The Japan Atomic Energy Commission has expressed concerns that the nation may run short of nuclear energy experts, calling for cooperation among industry, government and academia to strengthen nuclear education.
The commission, affiliated with the Cabinet Office, wrote in its 2019 report on nuclear energy that nuclear plant accidents, including a 1999 criticality accident at a JCO Co. facility in the village of Tokai, Ibaraki Prefecture, have damaged the public image of nuclear power, leading to fewer students studying nuclear energy at universities.
Japan needs to learn from the approach of the United States and the U.K., in an effort to improve nuclear education and to have high school students gain a better understanding of nuclear power, the report stressed.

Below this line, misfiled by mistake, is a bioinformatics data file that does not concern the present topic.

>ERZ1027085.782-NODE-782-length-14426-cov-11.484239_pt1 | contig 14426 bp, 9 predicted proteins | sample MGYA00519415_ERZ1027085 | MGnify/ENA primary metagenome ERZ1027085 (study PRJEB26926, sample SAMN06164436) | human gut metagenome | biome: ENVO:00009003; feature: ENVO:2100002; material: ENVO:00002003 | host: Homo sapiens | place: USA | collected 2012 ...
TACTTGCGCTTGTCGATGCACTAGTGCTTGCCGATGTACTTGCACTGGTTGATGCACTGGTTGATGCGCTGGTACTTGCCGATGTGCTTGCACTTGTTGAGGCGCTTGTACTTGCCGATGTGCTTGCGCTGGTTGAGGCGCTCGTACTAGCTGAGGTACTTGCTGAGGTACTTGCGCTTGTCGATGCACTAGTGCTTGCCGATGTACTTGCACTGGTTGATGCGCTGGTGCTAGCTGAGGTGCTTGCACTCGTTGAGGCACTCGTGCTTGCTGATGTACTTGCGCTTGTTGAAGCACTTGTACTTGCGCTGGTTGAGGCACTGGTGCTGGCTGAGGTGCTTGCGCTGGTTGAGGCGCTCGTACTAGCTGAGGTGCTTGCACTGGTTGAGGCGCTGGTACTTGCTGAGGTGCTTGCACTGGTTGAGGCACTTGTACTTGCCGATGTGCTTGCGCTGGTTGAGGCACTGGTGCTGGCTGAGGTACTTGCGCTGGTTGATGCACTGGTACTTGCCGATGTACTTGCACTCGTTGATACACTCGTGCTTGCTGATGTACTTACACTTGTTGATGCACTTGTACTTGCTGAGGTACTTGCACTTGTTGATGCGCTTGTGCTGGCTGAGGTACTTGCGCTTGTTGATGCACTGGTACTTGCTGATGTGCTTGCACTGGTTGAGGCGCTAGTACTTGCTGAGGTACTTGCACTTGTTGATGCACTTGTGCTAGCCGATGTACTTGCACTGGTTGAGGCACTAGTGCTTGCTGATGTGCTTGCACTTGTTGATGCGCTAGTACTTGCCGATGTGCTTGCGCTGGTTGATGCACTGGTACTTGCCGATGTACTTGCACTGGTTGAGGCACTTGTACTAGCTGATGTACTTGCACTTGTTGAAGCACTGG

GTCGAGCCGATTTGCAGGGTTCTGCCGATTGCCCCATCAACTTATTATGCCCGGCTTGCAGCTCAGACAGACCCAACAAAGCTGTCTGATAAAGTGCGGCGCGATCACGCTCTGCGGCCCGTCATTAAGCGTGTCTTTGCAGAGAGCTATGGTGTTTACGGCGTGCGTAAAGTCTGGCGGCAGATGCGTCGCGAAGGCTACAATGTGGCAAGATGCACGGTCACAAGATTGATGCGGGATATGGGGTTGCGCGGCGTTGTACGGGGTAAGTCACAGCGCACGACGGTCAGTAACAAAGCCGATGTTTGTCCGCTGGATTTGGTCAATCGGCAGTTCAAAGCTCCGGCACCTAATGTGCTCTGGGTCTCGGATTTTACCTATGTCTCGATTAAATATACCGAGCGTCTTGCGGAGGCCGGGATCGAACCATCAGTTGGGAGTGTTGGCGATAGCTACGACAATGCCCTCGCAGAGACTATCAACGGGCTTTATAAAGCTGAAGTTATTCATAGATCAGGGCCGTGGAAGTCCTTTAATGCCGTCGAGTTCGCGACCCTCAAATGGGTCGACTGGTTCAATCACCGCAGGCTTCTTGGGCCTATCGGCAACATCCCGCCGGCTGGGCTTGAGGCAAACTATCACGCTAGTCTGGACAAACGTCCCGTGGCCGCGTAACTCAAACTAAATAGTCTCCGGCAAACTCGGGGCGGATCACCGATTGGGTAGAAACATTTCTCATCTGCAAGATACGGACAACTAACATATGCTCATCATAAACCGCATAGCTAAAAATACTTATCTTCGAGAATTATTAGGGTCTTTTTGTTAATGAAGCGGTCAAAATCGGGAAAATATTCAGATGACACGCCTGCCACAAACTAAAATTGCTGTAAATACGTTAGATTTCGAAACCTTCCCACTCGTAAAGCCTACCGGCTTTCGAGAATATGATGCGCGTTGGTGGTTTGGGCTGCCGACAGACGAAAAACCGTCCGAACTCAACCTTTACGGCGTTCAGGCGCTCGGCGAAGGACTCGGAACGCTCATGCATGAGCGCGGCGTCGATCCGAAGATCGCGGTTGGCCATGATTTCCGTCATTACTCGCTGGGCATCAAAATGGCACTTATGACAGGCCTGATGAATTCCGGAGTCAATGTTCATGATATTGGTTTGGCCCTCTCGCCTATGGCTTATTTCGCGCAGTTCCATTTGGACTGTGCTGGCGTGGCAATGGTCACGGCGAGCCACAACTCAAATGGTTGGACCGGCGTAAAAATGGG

Since the triple meltdowns at the Fukushima No. 1 nuclear power station operated by Tokyo Electric Power Company Holdings Inc. in March 2011, triggered by a massive earthquake and tsunami, only nine reactors have so far been reactivated in Japan.
The report said more reactors needed to be brought back online in order to reduce carbon dioxide emissions and stabilize the power supply.
Also, the report reiterated Japan’s policy of reducing the amount of plutonium contained in spent nuclear fuel in the country.
At the end of 2019, Japan had 45.5 tons of such plutonium, down by 0.2 ton from a year before, after so-called pluthermal power generation using recycled plutonium was conducted at the No. 3 reactor at Kyushu Electric Power Co.’s Genkai plant in Saga Prefecture.
In a time of both misinformation and too much information, quality journalism is more crucial than ever.
By subscribing, you can help us get the story right.